Go to main navigation Navigation menu Skip navigation Home page Search

Great research potential within socially labelled financing

Sophie Nachemson-Ekwall has recently written a third report on the market for social bonds and social outcome contracts and is looking forward to continuing her research in socially labelled financing. She appreciates the development of the social sustainability labelled financial market in the Nordic countries and is hoping for an even greater interest.

Sophie is a research fellow at the Center for Sustainability Research and part of Sustainable Finance Lab, who also works part time with social financing at PwC, ESG Social and Sustainable Supply chain. She previously works as a financial journalist for 20 years, was high ranked in the field and published several books. She received a doctoral degree in 2012 and thanks to her broad knowledge, she is frequently invited to participate in panels, hold seminars to practitioners and write commentaries. In recent years, her interest has shifted towards multiple ownership models, including cooperatives, social sustainability and financing.

"My research focus is related to the institutional framework of the emerging market for a social financial infrastructure, with a particular focus on Sweden and the Nordics. This involves financial instruments such as social bonds and social impact bonds. The research has a specific twist towards the implication for a welfare state", says Sophie.

In her research, she seeks to understand the institutional hindrances and enablers of actors' behavior. Sophie thinks that Sweden and the Nordic countries are good cases to study for this, as the structure of the tax-financed Nordic welfare state has made those countries less adaptive to the movement to open up social service to private capital as well as collaboration across sectors.

Research plans for the future

Sophie is planning to continue to cover the whole field for socially labelled financing, from impact investing, social enterprises and multiple ownership models. Looking ahead, she sees research potential following two themes: The first theme explores how societal impact can be assessed.  Investors in social financial instruments must be attentive to the context, addressing challenges for a specific group, in a specific area, with specific services.  A second themes focuses more on social sustainability includes both norms and legitimacy of private capital investing in public service, as well as metrics using outcome.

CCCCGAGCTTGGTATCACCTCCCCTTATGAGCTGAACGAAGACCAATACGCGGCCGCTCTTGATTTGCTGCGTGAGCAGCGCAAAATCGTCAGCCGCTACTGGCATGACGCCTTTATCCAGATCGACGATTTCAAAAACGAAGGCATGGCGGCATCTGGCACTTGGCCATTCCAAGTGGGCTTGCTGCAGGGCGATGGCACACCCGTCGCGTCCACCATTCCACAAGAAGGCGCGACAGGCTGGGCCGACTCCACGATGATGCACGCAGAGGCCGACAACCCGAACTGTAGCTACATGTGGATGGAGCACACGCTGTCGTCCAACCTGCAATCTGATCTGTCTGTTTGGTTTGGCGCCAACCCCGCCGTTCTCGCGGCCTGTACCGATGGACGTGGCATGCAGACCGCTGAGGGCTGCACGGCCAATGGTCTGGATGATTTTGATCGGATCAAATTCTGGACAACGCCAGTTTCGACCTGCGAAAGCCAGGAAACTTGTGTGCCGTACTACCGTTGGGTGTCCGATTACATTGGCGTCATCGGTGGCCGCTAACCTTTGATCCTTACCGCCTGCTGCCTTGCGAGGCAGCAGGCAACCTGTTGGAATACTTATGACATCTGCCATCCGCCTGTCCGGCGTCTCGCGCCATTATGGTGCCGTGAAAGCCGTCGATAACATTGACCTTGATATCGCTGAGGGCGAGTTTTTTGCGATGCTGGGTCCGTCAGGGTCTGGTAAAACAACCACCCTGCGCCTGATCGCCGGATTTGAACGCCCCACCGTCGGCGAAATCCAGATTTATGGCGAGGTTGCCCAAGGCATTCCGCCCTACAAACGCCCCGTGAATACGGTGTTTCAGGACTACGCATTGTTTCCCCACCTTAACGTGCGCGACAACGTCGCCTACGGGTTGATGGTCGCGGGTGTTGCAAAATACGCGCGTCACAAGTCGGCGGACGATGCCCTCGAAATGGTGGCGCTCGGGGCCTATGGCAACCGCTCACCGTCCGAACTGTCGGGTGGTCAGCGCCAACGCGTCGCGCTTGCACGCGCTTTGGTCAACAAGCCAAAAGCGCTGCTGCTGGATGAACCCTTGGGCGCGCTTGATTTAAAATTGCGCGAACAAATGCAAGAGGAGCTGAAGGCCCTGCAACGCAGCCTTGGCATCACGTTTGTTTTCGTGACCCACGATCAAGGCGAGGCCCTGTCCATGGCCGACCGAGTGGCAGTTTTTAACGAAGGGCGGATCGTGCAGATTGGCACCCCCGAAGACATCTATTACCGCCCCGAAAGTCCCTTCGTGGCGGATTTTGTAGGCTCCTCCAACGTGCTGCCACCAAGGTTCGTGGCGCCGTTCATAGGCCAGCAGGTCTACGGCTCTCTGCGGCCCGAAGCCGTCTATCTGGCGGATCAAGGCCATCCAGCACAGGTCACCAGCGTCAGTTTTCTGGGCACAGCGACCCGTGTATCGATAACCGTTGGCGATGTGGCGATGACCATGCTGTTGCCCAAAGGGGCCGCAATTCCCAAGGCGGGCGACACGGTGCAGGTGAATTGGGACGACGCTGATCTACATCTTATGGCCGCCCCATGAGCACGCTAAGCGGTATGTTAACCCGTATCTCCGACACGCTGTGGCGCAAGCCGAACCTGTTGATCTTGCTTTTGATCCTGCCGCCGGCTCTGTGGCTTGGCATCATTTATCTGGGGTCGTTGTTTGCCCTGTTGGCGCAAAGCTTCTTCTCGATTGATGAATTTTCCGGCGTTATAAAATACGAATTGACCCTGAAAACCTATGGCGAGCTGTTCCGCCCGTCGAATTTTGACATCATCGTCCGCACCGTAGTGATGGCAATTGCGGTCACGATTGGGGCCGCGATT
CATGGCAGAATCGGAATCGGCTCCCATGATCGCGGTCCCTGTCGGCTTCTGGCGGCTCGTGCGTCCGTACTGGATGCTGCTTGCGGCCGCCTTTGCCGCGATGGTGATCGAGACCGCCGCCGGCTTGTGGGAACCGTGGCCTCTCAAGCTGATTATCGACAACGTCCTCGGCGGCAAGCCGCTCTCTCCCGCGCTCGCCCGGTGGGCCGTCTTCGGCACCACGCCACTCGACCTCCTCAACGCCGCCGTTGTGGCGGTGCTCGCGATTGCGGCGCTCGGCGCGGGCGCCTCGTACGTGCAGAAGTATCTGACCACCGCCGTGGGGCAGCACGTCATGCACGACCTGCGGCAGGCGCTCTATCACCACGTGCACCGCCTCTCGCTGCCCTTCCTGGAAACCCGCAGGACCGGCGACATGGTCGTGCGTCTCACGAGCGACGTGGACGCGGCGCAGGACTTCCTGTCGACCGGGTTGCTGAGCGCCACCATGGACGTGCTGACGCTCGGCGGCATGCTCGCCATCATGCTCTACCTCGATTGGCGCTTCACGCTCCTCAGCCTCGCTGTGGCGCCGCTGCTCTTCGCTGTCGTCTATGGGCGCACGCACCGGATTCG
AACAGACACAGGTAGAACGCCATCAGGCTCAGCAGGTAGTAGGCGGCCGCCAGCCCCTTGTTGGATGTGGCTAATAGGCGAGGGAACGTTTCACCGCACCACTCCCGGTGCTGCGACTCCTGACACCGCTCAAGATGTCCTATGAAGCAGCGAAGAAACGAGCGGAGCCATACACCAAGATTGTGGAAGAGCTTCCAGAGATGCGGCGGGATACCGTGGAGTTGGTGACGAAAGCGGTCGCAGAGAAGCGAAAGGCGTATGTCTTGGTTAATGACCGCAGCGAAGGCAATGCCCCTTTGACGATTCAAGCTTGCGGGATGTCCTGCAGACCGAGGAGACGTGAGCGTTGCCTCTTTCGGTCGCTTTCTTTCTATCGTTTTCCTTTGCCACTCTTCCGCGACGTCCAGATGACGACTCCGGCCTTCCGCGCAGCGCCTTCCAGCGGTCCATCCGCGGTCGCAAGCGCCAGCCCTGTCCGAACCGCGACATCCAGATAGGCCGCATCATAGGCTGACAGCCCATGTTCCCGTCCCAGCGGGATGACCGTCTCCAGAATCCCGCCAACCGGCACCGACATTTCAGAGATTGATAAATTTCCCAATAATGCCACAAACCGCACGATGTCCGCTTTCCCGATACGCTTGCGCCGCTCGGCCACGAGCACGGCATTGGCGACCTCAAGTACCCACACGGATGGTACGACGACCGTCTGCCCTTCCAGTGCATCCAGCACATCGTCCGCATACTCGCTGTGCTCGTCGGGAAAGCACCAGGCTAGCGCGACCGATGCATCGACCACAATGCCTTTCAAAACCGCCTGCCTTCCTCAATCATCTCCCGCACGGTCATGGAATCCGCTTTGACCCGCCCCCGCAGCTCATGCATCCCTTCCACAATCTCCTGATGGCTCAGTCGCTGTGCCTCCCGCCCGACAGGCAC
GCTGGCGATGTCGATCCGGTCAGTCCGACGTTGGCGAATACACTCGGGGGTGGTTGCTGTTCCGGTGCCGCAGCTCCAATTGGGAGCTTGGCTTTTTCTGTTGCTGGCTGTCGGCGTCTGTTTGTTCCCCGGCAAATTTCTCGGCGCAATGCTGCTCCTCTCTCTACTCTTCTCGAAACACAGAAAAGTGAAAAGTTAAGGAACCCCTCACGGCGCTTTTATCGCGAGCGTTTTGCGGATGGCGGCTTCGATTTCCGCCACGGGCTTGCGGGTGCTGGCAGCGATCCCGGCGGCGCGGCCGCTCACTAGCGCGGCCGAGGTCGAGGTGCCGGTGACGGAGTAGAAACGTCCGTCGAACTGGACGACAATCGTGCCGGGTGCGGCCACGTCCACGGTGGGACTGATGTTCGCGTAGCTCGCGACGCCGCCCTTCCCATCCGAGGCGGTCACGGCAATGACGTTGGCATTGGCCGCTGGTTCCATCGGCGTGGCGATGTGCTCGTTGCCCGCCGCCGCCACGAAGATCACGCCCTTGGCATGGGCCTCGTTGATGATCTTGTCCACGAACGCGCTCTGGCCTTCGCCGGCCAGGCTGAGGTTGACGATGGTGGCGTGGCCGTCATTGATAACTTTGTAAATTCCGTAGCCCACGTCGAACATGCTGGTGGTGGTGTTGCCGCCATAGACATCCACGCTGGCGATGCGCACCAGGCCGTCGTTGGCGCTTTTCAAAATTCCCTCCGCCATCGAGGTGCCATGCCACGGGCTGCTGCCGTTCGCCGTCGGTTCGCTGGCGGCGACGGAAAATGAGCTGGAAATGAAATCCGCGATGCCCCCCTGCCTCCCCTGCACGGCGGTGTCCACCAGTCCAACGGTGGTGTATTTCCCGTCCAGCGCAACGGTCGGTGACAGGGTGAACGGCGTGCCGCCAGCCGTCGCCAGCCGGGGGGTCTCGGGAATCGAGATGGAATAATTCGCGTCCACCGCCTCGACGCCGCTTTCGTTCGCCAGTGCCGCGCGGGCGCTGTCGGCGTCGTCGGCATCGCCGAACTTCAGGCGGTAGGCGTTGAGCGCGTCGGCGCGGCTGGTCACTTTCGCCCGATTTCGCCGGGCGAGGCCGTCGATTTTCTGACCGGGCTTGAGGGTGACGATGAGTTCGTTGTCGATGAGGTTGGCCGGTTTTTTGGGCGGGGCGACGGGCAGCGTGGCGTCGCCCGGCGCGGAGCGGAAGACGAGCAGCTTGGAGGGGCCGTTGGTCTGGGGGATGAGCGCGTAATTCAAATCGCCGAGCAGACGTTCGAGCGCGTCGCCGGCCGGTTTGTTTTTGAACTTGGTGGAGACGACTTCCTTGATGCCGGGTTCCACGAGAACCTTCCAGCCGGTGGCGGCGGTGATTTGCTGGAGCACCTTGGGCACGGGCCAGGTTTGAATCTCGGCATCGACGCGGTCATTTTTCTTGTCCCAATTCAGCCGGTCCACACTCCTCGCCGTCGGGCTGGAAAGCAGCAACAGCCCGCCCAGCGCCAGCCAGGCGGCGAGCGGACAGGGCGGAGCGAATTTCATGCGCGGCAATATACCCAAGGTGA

"I might also add a third theme, were I draw more on my previous research on corporate governance, sustainable value creation and the research-field addressing the sustainable corporation, as compared to the shareholder-centric corporation", she says.

Her hopes are that more companies, banks and organizations will make social sustainability a priority in their work. She also has some advice for consumers and finance professionals on how to get more involved in social finance.

"Since the market for socially labelled financing is developing, as well as metrics to evaluate impact, it is about finding different groups that participate in the forming of the market. A good start is to follow Icma, that has developed a framework for reporting on labelled bonds and loans, and the work in the EU related to sustainable financing", says Sophie.